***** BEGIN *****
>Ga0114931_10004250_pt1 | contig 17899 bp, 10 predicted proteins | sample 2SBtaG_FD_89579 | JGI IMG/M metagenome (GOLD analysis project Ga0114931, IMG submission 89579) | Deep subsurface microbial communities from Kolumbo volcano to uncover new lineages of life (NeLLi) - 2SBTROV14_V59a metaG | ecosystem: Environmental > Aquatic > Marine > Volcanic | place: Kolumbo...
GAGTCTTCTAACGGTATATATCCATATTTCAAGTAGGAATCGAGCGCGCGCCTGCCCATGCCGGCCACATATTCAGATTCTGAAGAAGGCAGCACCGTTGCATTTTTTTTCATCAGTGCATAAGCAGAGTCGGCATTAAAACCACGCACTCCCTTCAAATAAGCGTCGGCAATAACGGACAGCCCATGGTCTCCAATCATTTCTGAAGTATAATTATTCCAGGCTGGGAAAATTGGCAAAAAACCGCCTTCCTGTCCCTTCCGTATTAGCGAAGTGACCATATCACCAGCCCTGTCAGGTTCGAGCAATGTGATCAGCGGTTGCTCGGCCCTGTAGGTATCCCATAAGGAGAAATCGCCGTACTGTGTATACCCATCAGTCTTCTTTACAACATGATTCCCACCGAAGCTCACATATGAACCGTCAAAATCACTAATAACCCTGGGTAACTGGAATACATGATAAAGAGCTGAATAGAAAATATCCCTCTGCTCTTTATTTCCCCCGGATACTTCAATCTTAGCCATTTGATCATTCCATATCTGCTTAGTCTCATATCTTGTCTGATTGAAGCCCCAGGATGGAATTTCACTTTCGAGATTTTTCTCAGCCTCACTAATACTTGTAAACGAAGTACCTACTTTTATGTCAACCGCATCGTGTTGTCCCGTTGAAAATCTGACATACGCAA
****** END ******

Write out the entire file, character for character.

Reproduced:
>Ga0114931_10004250_pt1 | contig 17899 bp, 10 predicted proteins | sample 2SBtaG_FD_89579 | JGI IMG/M metagenome (GOLD analysis project Ga0114931, IMG submission 89579) | Deep subsurface microbial communities from Kolumbo volcano to uncover new lineages of life (NeLLi) - 2SBTROV14_V59a metaG | ecosystem: Environmental > Aquatic > Marine > Volcanic | place: Kolumbo...
GAGTCTTCTAACGGTATATATCCATATTTCAAGTAGGAATCGAGCGCGCGCCTGCCCATGCCGGCCACATATTCAGATTCTGAAGAAGGCAGCACCGTTGCATTTTTTTTCATCAGTGCATAAGCAGAGTCGGCATTAAAACCACGCACTCCCTTCAAATAAGCGTCGGCAATAACGGACAGCCCATGGTCTCCAATCATTTCTGAAGTATAATTATTCCAGGCTGGGAAAATTGGCAAAAAACCGCCTTCCTGTCCCTTCCGTATTAGCGAAGTGACCATATCACCAGCCCTGTCAGGTTCGAGCAATGTGATCAGCGGTTGCTCGGCCCTGTAGGTATCCCATAAGGAGAAATCGCCGTACTGTGTATACCCATCAGTCTTCTTTACAACATGATTCCCACCGAAGCTCACATATGAACCGTCAAAATCACTAATAACCCTGGGTAACTGGAATACATGATAAAGAGCTGAATAGAAAATATCCCTCTGCTCTTTATTTCCCCCGGATACTTCAATCTTAGCCATTTGATCATTCCATATCTGCTTAGTCTCATATCTTGTCTGATTGAAGCCCCAGGATGGAATTTCACTTTCGAGATTTTTCTCAGCCTCACTAATACTTGTAAACGAAGTACCTACTTTTATGTCAACCGCATCGTGTTGTCCCGTTGAAAATCTGACATACGCAA